Dharmaatmaa

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>What do they call it?

Some Tibetan name I suppose :) . I think it may be called the term "Atma", something eternal, unlike the temporary "personality" being illusive and non-existing in reality. The "personality" is only a fluctuation, disturbance in the eternal flow of the consciousness.

>perhaps one of our 'mainstream' Buddhists can answer this for us

Who belongs to this curious Buddhist school here, Nick? Maybe we'd better ask someone of them personally? :)
 

Bhaktajan II

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I don't know how a 'mainstream' Buddhist would answer this question

What does scripture say?
Inventing an answer is the same as stating falsewitness.

What is reincarnating then?
If, theoretically, All matter & energy & All space and time is capture and held in the palms of one's hands ---we can say that ALL IS ONE.

This ALL IS ONE is an absolute.

This absolute would hold all possibilities. It would be the absolute Truth.

The Absolute truth stands in contrast to in-absolute transiency.

NO TWO bits or specks of anything can occupy the same time and place at the same time ---this is an absolute law of nature. If we could spread a grid over the entire cosmos ---we will see that each and every point of existence is individual & seperate from each other & occupy a bit of space all its own.

All is false because all is transitory ---but all is actually transpiring during a passage Real time. The falsity is that the state of existance is transitory and made of in-absolute matter & energy that is stagnant until a conscious overseer passes by.

When a conscious overseer passes by, time is seen to flee and when a conscious overseer passes from living body it appears that there is no more "time" for the dead body to live ---yet time and life continue.

Consciousness is above Time, death, space and transitory forms ---yet, birth in a body allows the life-force to interact with matter, while the time affords its panoramic vision to tickle itself.
 

Zenda71

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Bhaktajan II

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not "reincarnation" ---but "rebirth"

Yes. Re-birth.

Of course, re-incarnation implys by it's very spelling that Tom, Dick & Harry & John Smith DO NOT re-appear in future lives replete with their foot-gout and bank balance and maybe their pet dogs too ----that would be perposterous, and is not supported anywhere*. There is no remnants of a past birth except the "Pin-number" and a service record ---yet a re-born "Pin-number" has no claim nor recollection nor desire to claim proprietorship over anything ---its a new birth, so all of life's lessons starts all over again.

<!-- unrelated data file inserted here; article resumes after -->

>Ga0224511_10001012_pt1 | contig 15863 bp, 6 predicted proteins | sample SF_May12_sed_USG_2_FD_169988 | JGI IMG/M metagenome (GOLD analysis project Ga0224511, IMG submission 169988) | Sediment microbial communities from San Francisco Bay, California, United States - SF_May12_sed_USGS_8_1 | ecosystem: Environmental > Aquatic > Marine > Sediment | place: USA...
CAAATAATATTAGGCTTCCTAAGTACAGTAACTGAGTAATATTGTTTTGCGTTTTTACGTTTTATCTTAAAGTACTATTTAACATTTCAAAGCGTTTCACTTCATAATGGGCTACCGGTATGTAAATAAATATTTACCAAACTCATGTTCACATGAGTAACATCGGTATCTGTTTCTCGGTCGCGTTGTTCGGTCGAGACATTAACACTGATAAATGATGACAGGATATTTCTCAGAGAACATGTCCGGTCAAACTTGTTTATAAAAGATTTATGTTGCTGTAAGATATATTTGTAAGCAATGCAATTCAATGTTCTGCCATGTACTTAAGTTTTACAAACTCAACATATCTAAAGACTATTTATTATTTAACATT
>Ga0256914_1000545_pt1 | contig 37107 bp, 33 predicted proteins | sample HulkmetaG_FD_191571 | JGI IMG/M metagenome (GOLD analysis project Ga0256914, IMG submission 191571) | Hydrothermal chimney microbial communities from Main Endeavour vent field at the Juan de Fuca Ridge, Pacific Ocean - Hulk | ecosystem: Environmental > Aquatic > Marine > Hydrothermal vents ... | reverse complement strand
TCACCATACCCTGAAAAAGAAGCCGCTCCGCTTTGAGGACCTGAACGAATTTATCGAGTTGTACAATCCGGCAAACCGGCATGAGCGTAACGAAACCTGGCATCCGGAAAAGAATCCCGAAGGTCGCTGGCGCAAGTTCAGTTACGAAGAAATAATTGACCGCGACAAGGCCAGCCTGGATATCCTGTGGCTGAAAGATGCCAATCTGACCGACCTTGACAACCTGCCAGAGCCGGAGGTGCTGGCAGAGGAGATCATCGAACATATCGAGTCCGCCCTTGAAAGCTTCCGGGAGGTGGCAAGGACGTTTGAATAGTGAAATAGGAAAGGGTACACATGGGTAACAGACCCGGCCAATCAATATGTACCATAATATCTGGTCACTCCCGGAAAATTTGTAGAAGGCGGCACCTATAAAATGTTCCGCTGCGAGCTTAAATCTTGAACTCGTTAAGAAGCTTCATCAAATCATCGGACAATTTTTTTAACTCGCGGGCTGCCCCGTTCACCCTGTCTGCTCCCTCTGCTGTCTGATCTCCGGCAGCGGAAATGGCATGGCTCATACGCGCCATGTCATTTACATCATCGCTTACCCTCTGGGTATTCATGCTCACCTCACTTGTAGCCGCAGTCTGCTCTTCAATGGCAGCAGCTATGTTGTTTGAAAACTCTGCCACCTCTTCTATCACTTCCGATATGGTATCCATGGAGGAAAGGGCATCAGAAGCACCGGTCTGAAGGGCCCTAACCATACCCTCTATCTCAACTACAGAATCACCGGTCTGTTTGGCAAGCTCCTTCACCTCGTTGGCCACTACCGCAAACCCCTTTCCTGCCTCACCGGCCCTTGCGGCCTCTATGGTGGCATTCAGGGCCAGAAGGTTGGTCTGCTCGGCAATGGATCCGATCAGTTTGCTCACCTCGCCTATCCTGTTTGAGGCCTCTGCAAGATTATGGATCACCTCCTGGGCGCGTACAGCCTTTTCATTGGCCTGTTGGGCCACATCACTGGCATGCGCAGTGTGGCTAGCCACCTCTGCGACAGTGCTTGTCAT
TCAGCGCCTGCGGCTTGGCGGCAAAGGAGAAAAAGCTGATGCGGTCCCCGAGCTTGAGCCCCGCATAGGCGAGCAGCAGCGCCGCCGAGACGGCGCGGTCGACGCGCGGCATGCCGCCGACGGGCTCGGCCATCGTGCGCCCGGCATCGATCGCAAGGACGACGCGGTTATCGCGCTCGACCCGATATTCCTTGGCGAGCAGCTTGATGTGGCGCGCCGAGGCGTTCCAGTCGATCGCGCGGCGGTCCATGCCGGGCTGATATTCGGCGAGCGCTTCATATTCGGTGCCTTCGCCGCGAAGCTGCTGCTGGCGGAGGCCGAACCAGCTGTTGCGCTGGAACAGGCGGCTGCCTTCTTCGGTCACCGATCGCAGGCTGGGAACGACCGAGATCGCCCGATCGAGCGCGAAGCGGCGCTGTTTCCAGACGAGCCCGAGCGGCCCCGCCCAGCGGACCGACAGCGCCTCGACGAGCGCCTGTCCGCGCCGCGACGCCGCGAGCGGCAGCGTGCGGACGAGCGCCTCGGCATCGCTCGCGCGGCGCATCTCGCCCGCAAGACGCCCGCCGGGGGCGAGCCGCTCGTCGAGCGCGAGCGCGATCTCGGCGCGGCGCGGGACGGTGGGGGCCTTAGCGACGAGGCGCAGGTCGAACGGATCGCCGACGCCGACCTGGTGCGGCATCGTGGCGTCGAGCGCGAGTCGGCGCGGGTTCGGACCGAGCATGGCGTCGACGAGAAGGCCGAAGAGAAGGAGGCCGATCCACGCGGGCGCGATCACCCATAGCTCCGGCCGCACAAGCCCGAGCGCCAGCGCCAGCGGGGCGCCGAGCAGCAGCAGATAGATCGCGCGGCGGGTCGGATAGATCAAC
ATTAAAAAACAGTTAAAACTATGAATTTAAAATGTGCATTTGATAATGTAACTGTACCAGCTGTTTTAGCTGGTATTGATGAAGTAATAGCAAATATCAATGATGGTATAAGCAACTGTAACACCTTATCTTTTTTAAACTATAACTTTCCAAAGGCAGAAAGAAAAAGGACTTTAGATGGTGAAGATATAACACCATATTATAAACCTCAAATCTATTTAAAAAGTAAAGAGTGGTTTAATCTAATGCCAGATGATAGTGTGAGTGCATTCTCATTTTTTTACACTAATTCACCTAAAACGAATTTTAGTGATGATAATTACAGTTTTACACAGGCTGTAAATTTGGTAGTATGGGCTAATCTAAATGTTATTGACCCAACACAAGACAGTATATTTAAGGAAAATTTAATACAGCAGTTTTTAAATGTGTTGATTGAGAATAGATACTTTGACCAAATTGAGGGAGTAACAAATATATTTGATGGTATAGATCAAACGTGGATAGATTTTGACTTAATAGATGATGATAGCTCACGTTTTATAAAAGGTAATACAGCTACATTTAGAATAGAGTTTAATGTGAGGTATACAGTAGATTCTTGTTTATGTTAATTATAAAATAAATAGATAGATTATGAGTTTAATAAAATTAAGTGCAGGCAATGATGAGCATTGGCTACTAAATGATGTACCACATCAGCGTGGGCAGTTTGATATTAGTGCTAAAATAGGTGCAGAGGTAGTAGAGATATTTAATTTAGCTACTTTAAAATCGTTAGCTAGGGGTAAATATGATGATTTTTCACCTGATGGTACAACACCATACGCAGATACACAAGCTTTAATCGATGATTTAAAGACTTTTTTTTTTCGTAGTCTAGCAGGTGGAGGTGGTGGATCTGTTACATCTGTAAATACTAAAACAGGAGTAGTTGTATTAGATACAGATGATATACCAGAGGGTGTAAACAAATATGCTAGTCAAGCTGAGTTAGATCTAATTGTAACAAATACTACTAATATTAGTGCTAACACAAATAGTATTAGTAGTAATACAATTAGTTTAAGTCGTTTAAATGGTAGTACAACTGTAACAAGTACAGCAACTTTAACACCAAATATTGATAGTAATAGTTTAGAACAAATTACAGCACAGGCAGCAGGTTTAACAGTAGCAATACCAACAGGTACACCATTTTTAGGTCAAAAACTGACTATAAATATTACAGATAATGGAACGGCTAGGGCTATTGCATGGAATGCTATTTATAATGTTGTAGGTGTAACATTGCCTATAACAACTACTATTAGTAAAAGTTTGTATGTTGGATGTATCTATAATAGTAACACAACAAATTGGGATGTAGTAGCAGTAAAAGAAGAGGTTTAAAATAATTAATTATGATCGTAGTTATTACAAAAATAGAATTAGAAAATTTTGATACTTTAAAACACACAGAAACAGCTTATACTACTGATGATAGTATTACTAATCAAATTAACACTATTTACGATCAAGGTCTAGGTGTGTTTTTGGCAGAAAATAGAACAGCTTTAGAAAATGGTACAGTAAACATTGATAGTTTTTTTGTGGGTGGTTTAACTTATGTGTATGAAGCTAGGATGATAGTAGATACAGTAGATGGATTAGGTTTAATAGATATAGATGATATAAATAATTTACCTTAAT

I know of no treatise that claims a common soul regians their past identity.

The questions is "What is being reborn then?"

The name-proper is not important ---what is important is that there is an individual being that stays individual even after death, that is reborn, to start life's lessons afresh--- the next question is "Why re-births?" "Is there an absolute Common purpose?" "Is there an underlying logic that applies across the board for all the other species of sentient beings?" "Is this field of samsara a self-manifested no-where-ness, or, is it an absolute stepping stone to nir-samsara?"

*The exception is an Avatar of God. God could 're-incarnate' if he so desired.
 

Bhaktajan II

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eternal unchanging soul, then Buddhists don't believe in that.
Hindus believe in atman
whereas
Buddhists believe in anatman.
"eternal unchanging soul ---Buddhists don't believe in that." ---this is wrong!
Nirvana itself is eternal & unchanging and the Soul is striving to re-merge in that primal origin state ~ergo, the 'an-atman' state of (non-) existance.

"eternal unchanging EGO-SELF ---Buddhists don't believe in that." ---this is CORRECT!

"eternal unchanging SPIRIT-SELF in service to Godhead" ---is what Hindus do believe in ---after escaping from samsara.
 

Dharmaatmaa

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>>not "reincarnation" ---but "rebirth"
>Yes. Re-birth.

Could you explain the difference? I thought re-birth is the second birth of the same personality. Reincarnation is re-birth of the same Atman.
 

Nick the Pilot

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Christians, Hindus, etc., believe in a soul/Atman. Hindus, etc., believe it is the Atman which reincarnates. Buddhists do not believe in a soul/Atman, nor do they believe that a soul/Atman reincarnates. Buddhists use the word rebirth to disitinguish their belief from that of Hindus, etc.

The soul/Atman is not the same thing as the personality (although some Christians may disagree with this).